Updated on July 17 at 3:12 p.m. CT
The Milwaukee Health Department's most recent order outlining coronavirus-related precautions prohibits Milwaukee schools from opening for in-person instruction, even though many private and charter schools and colleges were planning on doing so this fall. The Milwaukee Journal Sentinel reported that some schools didn't know about the restriction until MPS announced its plan for virtual learning.
The discussion over whether to bring students back to Milwaukee public schools drew emotional and divided feedback during an online school board meeting Thursday night. But the board was unanimous in agreeing that for now, the pandemic makes it too dangerous to reopen classrooms to children. The board approved the superintendent’s plan to start the school year virtually.
As one teacher described it, the question of what to do about school during this pandemic is a lose-lose situation. MPS administration erred on the side of caution, with a proposal to begin the year with distance learning for 30 to 45 days.
Superintendent Keith Posley said MPS has to prioritize safety, as coronavirus cases rise across the county.
“We can make up school hours and days for students to get caught up with their lessons,” Posley said. “But we can’t bring a lost life back.”
Posley’s proposal is to reopen schools in phases. In the first phase, teachers could return to classrooms, but students would learn from home.
“Pending improved health results, phase two will allow students to learn face to face for two days each week and virtually for three days each week,” Posley said.
And phase three would have students in school five days a week, with a virtual option. The plan is estimated to cost $90 million, including new technology for distance learning, cleaning supplies, and PPE. About $42 million in federal CARES Act relief will offset those expenses, but it won't come close to covering the total amount of new costs.
When the microphone opened to public testimony, more than a dozen MPS parents voiced opposition to the idea of a virtual start to the school year.
“How are you going to support my child? Am I going to have to find a different district to take him?” asked Jaime Gilbert.
“Virtual learning requires parents to be unpaid teachers, and as a previous caller mentioned, it’s untenable for many families with working parents,” said Hans Angermeier.
“Whatever needs to be done needs to be done,” Shonda Norton said. “Because the kids are going to be left behind. They’re already behind on their studies.”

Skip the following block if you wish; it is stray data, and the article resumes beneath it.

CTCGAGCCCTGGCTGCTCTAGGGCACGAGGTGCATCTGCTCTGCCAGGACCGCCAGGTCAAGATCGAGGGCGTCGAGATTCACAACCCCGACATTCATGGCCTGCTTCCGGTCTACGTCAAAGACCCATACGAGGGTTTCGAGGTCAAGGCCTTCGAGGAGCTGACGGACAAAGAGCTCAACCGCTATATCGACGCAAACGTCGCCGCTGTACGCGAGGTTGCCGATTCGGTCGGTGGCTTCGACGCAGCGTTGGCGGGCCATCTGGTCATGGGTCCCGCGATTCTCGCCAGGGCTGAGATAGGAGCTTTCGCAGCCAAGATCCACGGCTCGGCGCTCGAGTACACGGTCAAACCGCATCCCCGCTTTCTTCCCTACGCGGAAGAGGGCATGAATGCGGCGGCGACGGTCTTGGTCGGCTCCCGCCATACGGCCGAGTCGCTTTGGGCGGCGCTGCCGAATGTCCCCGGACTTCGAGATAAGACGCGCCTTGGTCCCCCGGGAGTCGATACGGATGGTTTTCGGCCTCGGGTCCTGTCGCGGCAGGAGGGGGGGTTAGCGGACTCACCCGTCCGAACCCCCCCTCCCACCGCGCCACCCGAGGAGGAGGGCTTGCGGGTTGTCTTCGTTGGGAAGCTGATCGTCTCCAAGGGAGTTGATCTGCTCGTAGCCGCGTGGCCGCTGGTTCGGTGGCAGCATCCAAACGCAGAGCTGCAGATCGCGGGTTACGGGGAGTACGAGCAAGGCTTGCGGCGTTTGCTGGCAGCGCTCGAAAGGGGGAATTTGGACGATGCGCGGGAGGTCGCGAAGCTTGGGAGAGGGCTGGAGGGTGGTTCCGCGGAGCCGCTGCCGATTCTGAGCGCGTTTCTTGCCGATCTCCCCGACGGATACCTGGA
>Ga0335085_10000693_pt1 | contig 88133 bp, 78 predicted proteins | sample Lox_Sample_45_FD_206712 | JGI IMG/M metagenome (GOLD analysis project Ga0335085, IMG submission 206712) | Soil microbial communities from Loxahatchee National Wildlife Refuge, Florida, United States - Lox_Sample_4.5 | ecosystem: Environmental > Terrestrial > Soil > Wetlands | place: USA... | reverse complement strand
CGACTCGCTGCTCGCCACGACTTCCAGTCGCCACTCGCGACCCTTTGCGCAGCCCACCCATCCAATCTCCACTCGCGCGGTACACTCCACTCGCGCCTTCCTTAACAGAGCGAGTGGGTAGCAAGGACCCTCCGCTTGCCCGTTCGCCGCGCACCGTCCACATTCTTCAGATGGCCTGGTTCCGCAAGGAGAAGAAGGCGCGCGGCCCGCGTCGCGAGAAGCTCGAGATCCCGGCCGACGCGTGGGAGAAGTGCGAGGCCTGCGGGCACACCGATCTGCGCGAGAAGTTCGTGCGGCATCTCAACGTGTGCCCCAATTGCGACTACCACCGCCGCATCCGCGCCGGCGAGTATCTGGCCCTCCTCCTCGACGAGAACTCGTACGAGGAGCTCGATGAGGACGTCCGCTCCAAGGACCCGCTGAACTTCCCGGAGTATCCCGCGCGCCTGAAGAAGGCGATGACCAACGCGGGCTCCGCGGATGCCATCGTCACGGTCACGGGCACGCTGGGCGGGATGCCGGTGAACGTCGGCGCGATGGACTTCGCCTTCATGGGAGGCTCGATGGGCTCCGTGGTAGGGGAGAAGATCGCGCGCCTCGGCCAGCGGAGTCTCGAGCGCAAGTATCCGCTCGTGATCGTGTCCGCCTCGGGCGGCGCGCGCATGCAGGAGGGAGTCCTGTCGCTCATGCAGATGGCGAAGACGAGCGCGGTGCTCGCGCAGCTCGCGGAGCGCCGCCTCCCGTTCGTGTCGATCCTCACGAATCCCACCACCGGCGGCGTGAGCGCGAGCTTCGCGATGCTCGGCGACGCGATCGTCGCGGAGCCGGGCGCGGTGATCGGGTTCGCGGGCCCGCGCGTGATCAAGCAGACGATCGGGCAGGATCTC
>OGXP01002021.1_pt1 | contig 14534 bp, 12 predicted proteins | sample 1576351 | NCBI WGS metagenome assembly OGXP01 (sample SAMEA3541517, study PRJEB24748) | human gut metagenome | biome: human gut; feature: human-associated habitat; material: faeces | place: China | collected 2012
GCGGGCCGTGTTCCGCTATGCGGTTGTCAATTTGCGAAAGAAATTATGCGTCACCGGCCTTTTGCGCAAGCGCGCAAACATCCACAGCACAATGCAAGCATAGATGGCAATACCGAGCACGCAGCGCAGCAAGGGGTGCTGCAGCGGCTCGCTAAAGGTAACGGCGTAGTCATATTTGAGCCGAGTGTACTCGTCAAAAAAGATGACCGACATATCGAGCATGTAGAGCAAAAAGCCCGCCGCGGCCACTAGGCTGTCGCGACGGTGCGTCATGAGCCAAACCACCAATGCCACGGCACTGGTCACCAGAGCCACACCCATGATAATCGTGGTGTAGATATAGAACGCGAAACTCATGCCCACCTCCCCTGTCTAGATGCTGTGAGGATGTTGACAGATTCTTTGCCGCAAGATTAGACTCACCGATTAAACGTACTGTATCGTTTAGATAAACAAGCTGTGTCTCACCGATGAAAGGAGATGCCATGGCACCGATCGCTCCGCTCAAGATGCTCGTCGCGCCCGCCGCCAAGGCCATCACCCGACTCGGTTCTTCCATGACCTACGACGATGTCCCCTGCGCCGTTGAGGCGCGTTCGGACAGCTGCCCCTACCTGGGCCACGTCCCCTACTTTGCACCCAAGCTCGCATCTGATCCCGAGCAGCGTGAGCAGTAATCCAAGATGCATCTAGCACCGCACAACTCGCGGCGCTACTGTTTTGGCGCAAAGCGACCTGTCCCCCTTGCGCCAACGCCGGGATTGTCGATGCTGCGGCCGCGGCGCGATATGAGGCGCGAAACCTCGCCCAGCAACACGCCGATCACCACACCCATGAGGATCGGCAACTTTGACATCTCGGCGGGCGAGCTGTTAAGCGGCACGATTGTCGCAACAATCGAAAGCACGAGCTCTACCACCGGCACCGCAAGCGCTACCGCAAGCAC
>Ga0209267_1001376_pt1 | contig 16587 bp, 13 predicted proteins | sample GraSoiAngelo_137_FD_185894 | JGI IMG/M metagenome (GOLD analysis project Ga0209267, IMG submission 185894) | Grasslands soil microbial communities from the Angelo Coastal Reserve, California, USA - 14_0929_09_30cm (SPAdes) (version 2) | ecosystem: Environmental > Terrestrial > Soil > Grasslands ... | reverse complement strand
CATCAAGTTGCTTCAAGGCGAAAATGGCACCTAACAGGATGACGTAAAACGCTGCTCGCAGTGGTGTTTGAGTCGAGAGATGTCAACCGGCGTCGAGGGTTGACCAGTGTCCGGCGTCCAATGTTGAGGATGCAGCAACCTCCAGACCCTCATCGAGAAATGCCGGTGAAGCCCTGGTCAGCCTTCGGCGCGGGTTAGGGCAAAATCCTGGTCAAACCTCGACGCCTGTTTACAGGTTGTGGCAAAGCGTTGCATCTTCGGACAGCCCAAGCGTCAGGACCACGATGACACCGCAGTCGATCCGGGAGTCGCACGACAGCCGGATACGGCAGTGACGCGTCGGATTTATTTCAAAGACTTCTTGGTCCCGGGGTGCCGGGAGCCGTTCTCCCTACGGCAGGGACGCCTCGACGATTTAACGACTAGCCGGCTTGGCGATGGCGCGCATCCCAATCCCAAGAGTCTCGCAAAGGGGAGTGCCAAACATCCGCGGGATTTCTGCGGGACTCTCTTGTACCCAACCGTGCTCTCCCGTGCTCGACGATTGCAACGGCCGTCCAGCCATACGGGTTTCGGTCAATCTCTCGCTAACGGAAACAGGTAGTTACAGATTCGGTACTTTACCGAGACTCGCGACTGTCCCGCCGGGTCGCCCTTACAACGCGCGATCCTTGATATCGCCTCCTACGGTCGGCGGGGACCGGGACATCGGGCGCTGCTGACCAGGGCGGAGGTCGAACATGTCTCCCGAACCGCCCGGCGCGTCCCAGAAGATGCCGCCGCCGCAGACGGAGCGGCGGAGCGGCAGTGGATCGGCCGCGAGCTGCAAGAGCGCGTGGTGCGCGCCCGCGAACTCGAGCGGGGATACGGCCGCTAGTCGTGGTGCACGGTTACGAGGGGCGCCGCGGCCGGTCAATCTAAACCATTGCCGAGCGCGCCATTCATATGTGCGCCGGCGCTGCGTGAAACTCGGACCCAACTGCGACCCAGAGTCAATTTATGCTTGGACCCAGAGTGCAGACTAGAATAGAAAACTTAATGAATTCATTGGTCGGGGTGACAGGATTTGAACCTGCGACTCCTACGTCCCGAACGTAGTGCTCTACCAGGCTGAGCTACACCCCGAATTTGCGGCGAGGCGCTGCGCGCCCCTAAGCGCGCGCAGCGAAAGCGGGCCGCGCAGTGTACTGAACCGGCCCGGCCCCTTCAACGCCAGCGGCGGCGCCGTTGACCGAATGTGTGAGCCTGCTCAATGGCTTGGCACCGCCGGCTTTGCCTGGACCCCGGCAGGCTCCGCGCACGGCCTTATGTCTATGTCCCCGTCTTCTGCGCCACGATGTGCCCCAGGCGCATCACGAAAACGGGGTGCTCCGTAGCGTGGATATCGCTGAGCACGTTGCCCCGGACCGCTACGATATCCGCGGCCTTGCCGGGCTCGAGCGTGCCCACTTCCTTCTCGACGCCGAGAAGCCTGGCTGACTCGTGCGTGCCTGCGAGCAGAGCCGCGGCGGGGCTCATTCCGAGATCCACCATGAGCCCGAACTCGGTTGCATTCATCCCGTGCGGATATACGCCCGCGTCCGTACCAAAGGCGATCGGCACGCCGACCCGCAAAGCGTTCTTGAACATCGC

Some of these parents have young children or children with special needs — groups that tend to struggle more with online learning.
But there were also voices in support of virtual school because of health concerns, including almost every teacher who spoke.
“I would like to see all of my students alive, rather than have to attend a student funeral virtually,” said teacher Ashley Fahey.
Some parents were supportive of the virtual plan, as was MPS high schooler Priyana Cabraal.
“The best thing to do in the midst of a health epidemic is to rely on health professionals and the data from COVID-19 tests,” Cabraal told the school board. “And right now the data is telling us that it’s not safe to return to schools. I value my education more than anything. I’m urging you all to vote in favor of this proposal to avoid putting students like myself in the position to make a choice between my health and my education.”
The school board heeded that request — members were unanimous about starting the school year virtually. They also heard the concerns of parents who said the remote learning MPS provided last spring was inadequate. Board member Paula Phillips questioned whether MPS would be ready to roll out high-quality remote instruction by Aug. 17. That’s the start date for middle and high schools.
“There’s a deficit of trust and we’re trying to rebuild trust right now,” said Phillips. “If we don’t get this right, it will have significant consequences.”
After assurances from the superintendent, the board decided to keep its two-calendar system — with some schools starting Aug. 17 and others on Sept. 1. MPS says it will pack in a lot of professional development for staff to learn the virtual ropes.
As for when MPS might move to phase two and bring students back to classrooms, Superintendent Posley didn’t give specific criteria. He said MPS would consult with the Milwaukee Health Department and look at numbers like the local rate of COVID-19 infections.
The Milwaukee Teachers Education Association and other community groups are calling on city officials to close bars and restaurants in order to get the virus under control and allow students to return to schools.
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